Mutation 3: rs121912577
On chromosome 18
TAC >TAG: Tyrosine > Stop(Amber)
Occurs @ 48,593,485, changes SMAD4 Gene (Nonsense)
Anneal Temp: 25 °C
Primer 1 Tm: 46 °C
Reverse Primer 2 Tm: 30 °C
(p(C→G×%positive of Pancreatic Cancer)×p(General populations probability of Cancer))÷(p(C→G×%positive of Pancreatic Cancer)+p(C→G×%negative of Pancreatic Cancer)×p(General populations probability of not having Cancer))
Mutation 4: rs121912662
On chromosome 17
Mutation 5: rs121908291
On chromosome 4
We chose to improve the PCR process by including three primers that each detect one of the three different mutations detailed above. In order to do this properly, we would first need to include a negative control sample with all of the primers but no DNA template. There is a chance that the primers could bind with each other and amplify this way (more primers = more chance of this occurring), meaning that the flourimeter would catch this small amount of amplified primers and glow green, even though there is no DNA. We would have to compare each of our next samples with this negative control to ensure that there is a significant difference.
The next step is to make sure that each strand of DNA specific to each mutation (noted as M1, M2, and M3) are of different lengths. We chose to keep M1 at 100bp, M2 at 200bp, and M3 at 300bp. We continue with PCR amplification the same way as we did last week and keep all primers at a length of 20bp. We then take an initial flourimeter measure the same as last protocol, where we place 2 drops of green dye on the flourimeter, then two drops of the sample DNA. The concentration of green here will be 100% of the signal.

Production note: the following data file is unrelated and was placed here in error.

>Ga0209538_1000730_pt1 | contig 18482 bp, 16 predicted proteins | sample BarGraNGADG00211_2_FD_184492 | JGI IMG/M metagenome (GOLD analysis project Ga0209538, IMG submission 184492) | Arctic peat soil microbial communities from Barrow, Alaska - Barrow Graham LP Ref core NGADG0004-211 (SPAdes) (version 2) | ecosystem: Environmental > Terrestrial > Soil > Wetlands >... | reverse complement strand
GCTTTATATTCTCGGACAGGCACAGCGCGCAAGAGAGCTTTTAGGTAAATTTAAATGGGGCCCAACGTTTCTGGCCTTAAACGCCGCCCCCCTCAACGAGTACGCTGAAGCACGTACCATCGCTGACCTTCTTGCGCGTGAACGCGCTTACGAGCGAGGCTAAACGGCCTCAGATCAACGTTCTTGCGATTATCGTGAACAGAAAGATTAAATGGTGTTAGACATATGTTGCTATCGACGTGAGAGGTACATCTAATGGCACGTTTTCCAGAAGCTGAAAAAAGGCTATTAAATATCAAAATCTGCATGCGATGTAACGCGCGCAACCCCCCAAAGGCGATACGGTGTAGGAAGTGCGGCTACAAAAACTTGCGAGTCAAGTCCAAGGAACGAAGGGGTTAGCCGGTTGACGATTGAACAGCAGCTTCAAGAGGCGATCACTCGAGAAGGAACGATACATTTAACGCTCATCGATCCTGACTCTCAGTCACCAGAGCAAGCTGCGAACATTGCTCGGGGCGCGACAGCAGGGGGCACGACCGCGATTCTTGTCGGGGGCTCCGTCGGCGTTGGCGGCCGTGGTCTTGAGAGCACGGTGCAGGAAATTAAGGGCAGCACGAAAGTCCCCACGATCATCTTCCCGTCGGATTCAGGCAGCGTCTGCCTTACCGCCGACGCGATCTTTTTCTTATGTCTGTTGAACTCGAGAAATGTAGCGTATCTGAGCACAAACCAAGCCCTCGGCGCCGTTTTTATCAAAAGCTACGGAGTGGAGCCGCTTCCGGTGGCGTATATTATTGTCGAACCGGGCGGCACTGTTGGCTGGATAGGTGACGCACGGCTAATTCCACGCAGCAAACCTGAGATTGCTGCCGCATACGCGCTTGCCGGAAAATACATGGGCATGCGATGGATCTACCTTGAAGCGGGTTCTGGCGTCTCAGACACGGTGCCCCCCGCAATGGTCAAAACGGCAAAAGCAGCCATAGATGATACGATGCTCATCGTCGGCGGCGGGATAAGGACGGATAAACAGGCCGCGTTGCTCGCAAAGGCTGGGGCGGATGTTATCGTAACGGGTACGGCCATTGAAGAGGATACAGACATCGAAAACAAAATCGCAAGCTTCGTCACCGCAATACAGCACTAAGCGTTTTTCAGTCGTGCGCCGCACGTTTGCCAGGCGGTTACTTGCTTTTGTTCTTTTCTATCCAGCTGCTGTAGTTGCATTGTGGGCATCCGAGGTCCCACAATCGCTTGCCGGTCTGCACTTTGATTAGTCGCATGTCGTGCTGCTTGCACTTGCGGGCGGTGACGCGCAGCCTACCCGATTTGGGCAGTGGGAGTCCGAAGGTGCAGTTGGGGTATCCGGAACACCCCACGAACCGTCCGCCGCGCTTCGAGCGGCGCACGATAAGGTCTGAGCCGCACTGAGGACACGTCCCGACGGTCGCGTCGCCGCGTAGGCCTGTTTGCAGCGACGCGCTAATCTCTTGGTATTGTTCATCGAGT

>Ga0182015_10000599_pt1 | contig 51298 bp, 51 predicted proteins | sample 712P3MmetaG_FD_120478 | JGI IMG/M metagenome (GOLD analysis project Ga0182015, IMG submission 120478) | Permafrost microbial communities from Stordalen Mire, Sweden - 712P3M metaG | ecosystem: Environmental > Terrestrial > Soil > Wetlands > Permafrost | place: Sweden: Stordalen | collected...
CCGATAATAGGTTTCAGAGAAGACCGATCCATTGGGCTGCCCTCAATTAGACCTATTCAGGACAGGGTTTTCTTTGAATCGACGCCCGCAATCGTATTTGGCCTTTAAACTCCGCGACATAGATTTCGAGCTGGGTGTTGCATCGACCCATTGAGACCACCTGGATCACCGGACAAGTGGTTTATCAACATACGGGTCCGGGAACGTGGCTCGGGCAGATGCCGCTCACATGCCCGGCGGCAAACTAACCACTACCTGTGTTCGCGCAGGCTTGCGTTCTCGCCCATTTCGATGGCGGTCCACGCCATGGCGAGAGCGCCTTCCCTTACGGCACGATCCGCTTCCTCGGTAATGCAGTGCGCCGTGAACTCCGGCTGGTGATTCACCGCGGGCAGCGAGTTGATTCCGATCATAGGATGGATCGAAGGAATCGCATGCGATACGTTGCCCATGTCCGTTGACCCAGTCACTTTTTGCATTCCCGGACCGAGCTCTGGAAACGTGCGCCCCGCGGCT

We then add dye to the sample, put it back into the thermalcycler and increase the temperature to the denaturing temperature of the short (100bp) strands. We take out this sample, put this into the flourimeter, and measure the “loss of concentration” of the dye. The amount of loss equals the amount of that specific mutation in our whole sample. Then we put it back into the thermalcycler at the denaturing temp for the 200bp sample and calculate the loss of concentration here, etc. By doing this, we can determine the amount of each mutation present in the sample and thus determine not only if a patient has evidence of Pancreatic Cancer, but which mutation is causing it.
Theory behind the process: when each mutation (m1, m2, and m3) are amplified, the length of the strands of the amplified DNA will be different depending on which mutation was amplified. For example, if M1 is amplified, the DNA strands will be relatively short (100bp), if M2 is amplified, the DNA strands will be 200bp, and if M3 is amplified, the DNA strands will be 300bp. The shorter DNA strands are more unstable and will denature at lower temperatures. If we begin with a green concentration that is 100%, then test samples that have been denatured at each of the various temperatures, the loss of concentration of the green will be the amount of that mutation present in the whole sample.